Tag Archives: canada

Never Pitch to an Editor in the Bathroom

A guest post by Gerald Brandt.

I have been going to World Fantasy Conventions since 2008, when it was held in Calgary, Alberta. I had been “seriously” writing for a couple of years before that, alone in my office, churning out mediocre short stories, gathering rejections.

That year, I happened to go to a local convention, and met some other science fiction and fantasy writers. As a group, we decided that since the World Fantasy Convention was in Canada, we had to go.

Once there, I attended every panel I could, took copious notes, and got to bed early so I could start the next day fresh. I did manage to meet a few people, and made a couple of friends. All in all, a great convention.

I have learned how to do conventions better since then.

Out of our group of five that attended that convention, only two of us are still writing, and published. Of the people I met in Calgary, one became part of our little convention group, and we ended up hanging together at every convention we attended. This story is about Adria, Sherry, and me.

The 2010 World Fantasy Convention was held in Columbus, Ohio. All three of us were able to attend. We flew in at different times and met in the heart of every convention—the bar.

Columbus was beautifully set up, with the bar situated in an open area, right between the room the panels were held in and the hotel rooms. Everyone, no matter where you were going, walked through the bar to get there. Columbus is where I learned how to do conventions.

On Saturday night, the second day of the convention, two parties were held. There were probably more, but these were the ones the three of us were interested in. One was held by a small press out of Calgary: Edge Science Fiction and Fantasy Publishing was doing a reading and a book launch.

Across the hall from Edge was the Tor party. Tor parties always start out as private affairs. After a couple of hours, they open their doors to the general riffraff. People like me.

Adria, Sherry, and I went to the Edge party after a late dinner and listened to some of the readings. A bit later, the Edge party got into full swing and we chatted with the people we knew, introduced ourselves to the ones we didn’t, and generally had a good time.

At one point, we ducked out to the hallway and walked into the Tor party. It was a zoo. There were so many people milling around the two-room suite, we could barely breathe. After about ten minutes, we gave up and went back to the Edge party.

Sometime around 1:30 in the morning, we decided we’d had enough. We were exhausted and ready for our beds. The hallway was relatively quiet by then, and we chatted as we waited for the elevator.

Someone in our group, I’d like to think it was me, but I doubt it, decided our night shouldn’t be over yet. One of the reasons we were here was to meet editors and agents, and from what we’d heard, the Tor party was the place.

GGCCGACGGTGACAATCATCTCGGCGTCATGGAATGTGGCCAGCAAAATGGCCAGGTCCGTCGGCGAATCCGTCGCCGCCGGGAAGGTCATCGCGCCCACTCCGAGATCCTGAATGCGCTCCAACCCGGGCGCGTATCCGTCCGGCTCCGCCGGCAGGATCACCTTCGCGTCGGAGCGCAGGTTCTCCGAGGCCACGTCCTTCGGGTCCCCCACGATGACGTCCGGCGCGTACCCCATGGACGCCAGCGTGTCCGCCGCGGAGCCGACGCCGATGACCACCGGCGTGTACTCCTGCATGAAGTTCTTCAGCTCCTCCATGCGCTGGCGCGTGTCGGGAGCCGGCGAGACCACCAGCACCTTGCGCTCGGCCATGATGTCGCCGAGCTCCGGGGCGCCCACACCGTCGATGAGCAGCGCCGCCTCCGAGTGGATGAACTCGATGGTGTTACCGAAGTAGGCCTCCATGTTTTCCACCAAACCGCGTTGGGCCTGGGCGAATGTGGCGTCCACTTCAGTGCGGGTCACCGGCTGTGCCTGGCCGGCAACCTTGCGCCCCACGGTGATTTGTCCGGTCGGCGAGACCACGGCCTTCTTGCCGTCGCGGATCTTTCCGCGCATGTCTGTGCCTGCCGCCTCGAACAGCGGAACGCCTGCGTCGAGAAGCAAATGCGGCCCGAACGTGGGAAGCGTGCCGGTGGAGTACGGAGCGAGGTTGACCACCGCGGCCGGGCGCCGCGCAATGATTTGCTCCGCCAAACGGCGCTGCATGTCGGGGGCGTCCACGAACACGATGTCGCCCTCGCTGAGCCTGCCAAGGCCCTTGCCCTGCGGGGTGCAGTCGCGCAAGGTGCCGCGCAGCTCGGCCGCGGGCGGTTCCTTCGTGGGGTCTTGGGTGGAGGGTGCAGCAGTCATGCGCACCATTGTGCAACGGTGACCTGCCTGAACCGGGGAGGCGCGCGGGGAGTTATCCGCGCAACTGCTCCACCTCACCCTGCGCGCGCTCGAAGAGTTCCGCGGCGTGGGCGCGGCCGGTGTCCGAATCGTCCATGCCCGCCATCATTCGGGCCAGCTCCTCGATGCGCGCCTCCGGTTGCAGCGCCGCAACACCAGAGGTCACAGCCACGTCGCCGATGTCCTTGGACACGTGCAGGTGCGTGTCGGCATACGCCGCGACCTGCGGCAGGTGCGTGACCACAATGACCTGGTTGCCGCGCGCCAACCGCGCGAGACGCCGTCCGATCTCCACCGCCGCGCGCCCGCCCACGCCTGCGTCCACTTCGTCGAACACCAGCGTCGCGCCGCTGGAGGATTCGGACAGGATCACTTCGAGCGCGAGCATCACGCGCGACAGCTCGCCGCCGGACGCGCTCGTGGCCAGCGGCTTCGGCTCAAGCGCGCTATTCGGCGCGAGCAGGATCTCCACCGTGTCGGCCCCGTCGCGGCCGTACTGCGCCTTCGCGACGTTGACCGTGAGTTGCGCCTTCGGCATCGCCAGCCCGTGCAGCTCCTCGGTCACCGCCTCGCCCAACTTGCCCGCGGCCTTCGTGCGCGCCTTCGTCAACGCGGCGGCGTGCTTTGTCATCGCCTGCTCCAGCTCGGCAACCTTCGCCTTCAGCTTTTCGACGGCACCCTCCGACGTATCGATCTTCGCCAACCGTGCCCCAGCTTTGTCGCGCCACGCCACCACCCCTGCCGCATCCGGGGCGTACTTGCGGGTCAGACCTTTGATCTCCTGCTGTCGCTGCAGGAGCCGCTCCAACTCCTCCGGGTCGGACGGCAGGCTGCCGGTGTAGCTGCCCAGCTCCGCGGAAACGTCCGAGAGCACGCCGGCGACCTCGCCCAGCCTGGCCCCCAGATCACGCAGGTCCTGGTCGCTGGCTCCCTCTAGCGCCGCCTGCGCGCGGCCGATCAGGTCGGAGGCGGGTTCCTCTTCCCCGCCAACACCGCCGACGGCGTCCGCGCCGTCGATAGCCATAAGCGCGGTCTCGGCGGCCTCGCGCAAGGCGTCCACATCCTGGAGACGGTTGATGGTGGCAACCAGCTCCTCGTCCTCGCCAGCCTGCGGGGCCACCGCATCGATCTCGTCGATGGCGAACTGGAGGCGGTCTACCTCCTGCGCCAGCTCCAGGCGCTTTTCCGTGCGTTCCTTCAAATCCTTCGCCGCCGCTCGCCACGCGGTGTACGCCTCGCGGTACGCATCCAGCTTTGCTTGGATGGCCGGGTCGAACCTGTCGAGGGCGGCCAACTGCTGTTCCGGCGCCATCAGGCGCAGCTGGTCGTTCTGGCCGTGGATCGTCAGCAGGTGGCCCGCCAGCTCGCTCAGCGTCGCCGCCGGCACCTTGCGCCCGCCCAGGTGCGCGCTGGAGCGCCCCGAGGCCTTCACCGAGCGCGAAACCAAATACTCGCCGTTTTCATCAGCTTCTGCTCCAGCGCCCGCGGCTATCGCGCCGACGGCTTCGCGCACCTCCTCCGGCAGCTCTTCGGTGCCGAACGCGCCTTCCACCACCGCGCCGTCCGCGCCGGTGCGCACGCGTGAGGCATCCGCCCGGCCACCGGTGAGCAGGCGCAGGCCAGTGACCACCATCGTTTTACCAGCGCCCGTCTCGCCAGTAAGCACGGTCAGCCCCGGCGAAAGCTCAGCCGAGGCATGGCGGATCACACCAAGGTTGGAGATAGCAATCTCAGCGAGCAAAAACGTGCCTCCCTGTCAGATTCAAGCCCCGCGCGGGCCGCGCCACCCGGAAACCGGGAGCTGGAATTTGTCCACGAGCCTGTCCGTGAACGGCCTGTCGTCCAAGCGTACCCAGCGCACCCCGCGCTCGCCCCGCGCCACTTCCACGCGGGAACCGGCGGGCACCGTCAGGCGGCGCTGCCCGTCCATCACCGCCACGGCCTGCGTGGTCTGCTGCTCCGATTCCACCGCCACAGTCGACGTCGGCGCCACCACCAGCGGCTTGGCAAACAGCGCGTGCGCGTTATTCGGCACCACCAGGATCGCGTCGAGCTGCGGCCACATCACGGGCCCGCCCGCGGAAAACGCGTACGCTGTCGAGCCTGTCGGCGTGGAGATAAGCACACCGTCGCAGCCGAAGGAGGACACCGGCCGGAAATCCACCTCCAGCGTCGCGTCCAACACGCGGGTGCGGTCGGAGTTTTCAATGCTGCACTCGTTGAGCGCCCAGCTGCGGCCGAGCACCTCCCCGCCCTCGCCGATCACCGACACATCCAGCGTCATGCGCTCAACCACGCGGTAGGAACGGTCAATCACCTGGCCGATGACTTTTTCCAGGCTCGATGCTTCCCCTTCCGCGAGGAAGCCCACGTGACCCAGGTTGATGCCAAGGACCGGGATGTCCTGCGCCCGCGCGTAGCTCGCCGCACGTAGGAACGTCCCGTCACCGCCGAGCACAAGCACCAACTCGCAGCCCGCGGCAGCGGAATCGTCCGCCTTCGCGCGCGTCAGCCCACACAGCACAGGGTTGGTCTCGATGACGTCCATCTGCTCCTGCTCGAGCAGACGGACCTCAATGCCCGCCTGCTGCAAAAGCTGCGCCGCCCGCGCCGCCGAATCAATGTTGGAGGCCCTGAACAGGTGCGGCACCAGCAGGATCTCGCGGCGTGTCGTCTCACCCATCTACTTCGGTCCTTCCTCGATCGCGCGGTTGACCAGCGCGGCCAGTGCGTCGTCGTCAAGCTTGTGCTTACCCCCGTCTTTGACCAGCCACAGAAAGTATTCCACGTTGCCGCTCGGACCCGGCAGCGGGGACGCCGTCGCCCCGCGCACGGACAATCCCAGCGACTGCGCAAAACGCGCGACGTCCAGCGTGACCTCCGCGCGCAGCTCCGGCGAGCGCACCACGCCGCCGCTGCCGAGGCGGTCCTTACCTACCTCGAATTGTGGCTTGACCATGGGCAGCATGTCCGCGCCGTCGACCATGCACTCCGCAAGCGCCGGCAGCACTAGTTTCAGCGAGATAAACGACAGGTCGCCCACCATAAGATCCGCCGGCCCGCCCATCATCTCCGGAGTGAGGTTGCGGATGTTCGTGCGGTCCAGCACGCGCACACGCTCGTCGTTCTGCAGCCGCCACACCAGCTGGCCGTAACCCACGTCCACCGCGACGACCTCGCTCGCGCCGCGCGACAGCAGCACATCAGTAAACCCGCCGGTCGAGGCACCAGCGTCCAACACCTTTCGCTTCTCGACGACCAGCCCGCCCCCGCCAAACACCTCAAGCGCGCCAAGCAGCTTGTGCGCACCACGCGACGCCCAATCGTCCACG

We left the elevator and went back to Tor’s room. It was still full, but not nearly with the same amount of people as earlier. Even with all the people, there was no one we knew.

Throwing caution to the wind, we ventured in deeper, eavesdropping on a conversation here and there. Eventually, someone approached us, a smile on his face and a drink in his hand. He had noticed we didn’t have any drinks, and he knew where they were. Did we want one?

Hell, yeah!

The drinks, as it turned out, were stored in melted ice in the bathtub. Our generous host plopped down on the toilet and reached into the cold water, asking us what we wanted. As he pulled out our bottles and tried to get them open, he asked what we did.

Me, being the shyest of the group, didn’t answer. Sherry stepped forward and made the introductions. We were authors, she said, from Canada. The next words out of her mouth were “And what do you do? Do you write as well?”

The response was a quick no. “My name is Paul Stevens,” he said. “I’m an editor for Tor. Do you have anything to pitch?”

After a second of embarrassed silence, Adria took over, calmly pitching her latest novel while Paul sat on the toilet looking up at us. Sherry was next. By the time it was my turn, Paul had already stood up, and we moved outside the bathroom where I finished my pitch (with some help from Sherry. Thanks!).

They always say never pitch to an agent or an editor in the bathroom. It’s rude. It’s uncouth. But what are you going to do when the editor asks? That’s easy. Pitch your heart out as he sits on the toilet.

We each got a full request that night, meaning Paul was either very kind-hearted, or we pitched pretty damn well.

 * * *

As a follow up on where to spend your time at a World Fantasy Convention, it’s obviously the bar. You’re not there to get hammered and make a fool of yourself, you’re there to meet and talk to as many people as you can. Don’t try to sell yourself or your book. Just relax. The people you meet there—agents, editors, other authors—will all remember you, though it may take a couple of conventions. They say it’s not who you know in this business, and they are right. But if these people see you, year after year, and put a face, a personality, to the submission that crosses their desk, it helps put a human element into what can be a very difficult process.